Second ‘Great Spot’ found at Jupiter, cold and high up
Astronomers said the colossal dark expanse is 15,000 miles across and 7,500 miles wide – plenty big enough to swallow Earth.
The Great Cold Spot is thought to be caused by the effects of the magnetic field of the planet, with the massive planet’s spectacular polar aurorae driving energy into the atmosphere in the form of heat flowing around the planet. Here, it is seen in July of 1995 and continues to reappear until 15 years later, in December of 2000. Auroras on Jupiter are fueled by a slow, stead supply of gases from the volcanoes of its moon, Io. Jupiter has the most powerful magnetosphere in our solar system, at least 10 times as powerful as Earth’s. But at the newly-discovered Great Cold Spot, temperatures are about 200 degrees Kelvin cooler than the surrounding atmosphere (73 degrees Celsius, or 100 degrees F). The CRIRES instrument on the Very Large Telescope (VLT) spotted the phenomenon. This offered an unprecedented level of detail when analyzing Jupiter’s sub-auroral atmosphere. When the researchers compared the data with thousands of images taken in years past by a telescope in Hawaii, the Great Cold Spot stood out.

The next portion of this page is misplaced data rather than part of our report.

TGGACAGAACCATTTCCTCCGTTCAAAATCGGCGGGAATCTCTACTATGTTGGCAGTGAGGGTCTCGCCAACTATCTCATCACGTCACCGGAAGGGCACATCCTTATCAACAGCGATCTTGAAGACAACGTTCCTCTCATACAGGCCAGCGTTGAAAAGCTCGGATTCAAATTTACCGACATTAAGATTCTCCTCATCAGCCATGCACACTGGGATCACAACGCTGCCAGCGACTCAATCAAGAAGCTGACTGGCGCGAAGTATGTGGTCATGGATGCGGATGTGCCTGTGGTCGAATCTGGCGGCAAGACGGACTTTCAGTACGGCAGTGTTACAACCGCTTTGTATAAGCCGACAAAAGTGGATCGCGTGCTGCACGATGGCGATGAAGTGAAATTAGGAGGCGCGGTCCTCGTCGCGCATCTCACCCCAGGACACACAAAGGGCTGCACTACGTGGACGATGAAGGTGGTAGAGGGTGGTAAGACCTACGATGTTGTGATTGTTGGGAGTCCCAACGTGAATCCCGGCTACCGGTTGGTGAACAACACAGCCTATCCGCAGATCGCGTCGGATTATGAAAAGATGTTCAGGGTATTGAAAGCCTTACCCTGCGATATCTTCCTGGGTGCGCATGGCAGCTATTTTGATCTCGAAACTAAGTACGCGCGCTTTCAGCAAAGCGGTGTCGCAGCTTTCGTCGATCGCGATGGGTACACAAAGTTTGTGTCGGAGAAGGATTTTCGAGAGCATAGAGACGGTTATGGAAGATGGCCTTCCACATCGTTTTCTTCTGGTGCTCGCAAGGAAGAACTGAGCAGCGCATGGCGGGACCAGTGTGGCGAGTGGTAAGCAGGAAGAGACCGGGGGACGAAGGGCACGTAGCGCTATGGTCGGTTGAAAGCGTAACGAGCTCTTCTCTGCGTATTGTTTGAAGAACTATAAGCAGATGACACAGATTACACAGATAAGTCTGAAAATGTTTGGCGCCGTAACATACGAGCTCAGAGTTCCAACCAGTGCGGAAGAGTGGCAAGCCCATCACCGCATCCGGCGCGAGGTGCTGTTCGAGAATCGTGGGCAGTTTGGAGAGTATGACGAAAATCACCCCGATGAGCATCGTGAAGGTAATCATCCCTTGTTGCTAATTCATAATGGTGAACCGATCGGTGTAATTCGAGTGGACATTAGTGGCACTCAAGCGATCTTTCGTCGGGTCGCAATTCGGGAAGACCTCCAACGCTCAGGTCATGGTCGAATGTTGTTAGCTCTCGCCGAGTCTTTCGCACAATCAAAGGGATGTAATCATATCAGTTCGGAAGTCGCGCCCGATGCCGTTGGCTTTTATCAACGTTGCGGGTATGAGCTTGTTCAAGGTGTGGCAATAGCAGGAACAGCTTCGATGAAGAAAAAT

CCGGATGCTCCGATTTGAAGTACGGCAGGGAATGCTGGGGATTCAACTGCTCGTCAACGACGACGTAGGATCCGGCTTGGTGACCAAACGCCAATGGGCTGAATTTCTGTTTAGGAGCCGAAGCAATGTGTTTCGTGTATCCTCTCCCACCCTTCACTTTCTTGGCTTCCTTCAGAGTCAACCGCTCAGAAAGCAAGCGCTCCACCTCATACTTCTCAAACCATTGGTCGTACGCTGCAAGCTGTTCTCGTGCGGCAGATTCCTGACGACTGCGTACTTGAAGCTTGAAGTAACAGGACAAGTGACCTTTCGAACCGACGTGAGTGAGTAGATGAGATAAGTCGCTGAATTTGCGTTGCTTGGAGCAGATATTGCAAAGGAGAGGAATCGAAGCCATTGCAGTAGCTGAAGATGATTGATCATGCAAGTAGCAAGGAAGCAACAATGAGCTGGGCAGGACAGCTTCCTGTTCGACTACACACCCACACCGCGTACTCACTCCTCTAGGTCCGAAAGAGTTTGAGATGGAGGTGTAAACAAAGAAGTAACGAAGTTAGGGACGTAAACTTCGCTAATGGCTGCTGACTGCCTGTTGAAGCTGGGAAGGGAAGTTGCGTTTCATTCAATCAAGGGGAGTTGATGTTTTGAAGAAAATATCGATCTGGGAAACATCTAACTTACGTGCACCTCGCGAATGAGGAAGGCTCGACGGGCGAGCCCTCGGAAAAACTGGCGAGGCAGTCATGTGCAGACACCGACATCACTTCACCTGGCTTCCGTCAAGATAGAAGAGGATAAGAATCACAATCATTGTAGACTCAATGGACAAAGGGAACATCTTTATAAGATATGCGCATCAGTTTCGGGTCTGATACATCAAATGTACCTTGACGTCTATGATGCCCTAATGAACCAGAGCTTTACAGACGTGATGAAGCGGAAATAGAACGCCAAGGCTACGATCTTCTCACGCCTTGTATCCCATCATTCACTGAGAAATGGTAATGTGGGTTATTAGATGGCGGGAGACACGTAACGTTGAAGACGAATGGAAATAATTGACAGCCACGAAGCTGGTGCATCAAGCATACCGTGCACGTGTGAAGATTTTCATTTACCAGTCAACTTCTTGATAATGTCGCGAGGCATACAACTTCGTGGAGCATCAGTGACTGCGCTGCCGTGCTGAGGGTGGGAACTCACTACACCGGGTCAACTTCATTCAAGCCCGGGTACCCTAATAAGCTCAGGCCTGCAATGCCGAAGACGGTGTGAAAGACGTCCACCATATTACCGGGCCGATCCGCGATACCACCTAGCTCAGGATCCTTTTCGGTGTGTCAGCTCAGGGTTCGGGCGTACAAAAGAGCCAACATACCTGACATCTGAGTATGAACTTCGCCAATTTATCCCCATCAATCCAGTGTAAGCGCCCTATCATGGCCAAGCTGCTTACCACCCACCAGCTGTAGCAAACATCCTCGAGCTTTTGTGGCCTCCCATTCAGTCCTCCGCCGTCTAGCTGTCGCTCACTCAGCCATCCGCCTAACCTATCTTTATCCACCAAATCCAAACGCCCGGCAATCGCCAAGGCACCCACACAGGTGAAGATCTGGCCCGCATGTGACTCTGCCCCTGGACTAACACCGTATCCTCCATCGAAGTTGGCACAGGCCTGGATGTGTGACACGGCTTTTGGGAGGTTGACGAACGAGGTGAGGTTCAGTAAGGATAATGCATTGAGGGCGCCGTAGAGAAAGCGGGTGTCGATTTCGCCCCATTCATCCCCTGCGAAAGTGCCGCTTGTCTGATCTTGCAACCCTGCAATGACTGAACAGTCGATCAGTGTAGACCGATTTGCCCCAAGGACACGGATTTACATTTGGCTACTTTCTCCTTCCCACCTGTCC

The finding shows that Jupiter’s atmosphere is much more complex than we have anticipated. “So the aurora are actually a visual queue of a current that flows from the surrounding space environment into the atmosphere, forming an electric circuit”.
The Great Cold Spot might have some company too. “The detection of a localized region of cooling within the upper atmosphere is unexpected”, the authors of a new study, published in Geophysical Research Letters, reported this week.
But the feature always pops up in more than 15 years of data. The cold spot experience a dramatic change in size and shape over a few days or weeks. It was believed to be the only Great Red Spot on the planet. However, the Great Cold Spot can not be seen clearly until these images are saturated so that the entire aurora becomes white, as shown on the right.
Brit scientists discovered the new “cold spot” sweeping across the northern hemisphere of Jupiter.
Jupiter’s got a second giant spot.
“That suggests that it continually reforms itself, and as a result it might be as old as the aurorae that form it – perhaps many thousands of years old”, said Stallard. Astronomers say the Great Red Spot of Jupiter might have a subtle counterpart now being called the Great Cold Spot. With the Juno spacecraft currently in orbit around Jupiter, and with its instruments collecting valuable atmospheric data, the researchers now have an opportunity to find more of these mysterious weather features. The cold patch sometimes shrinks and disappears, only to appear again around periods of bright aurorae.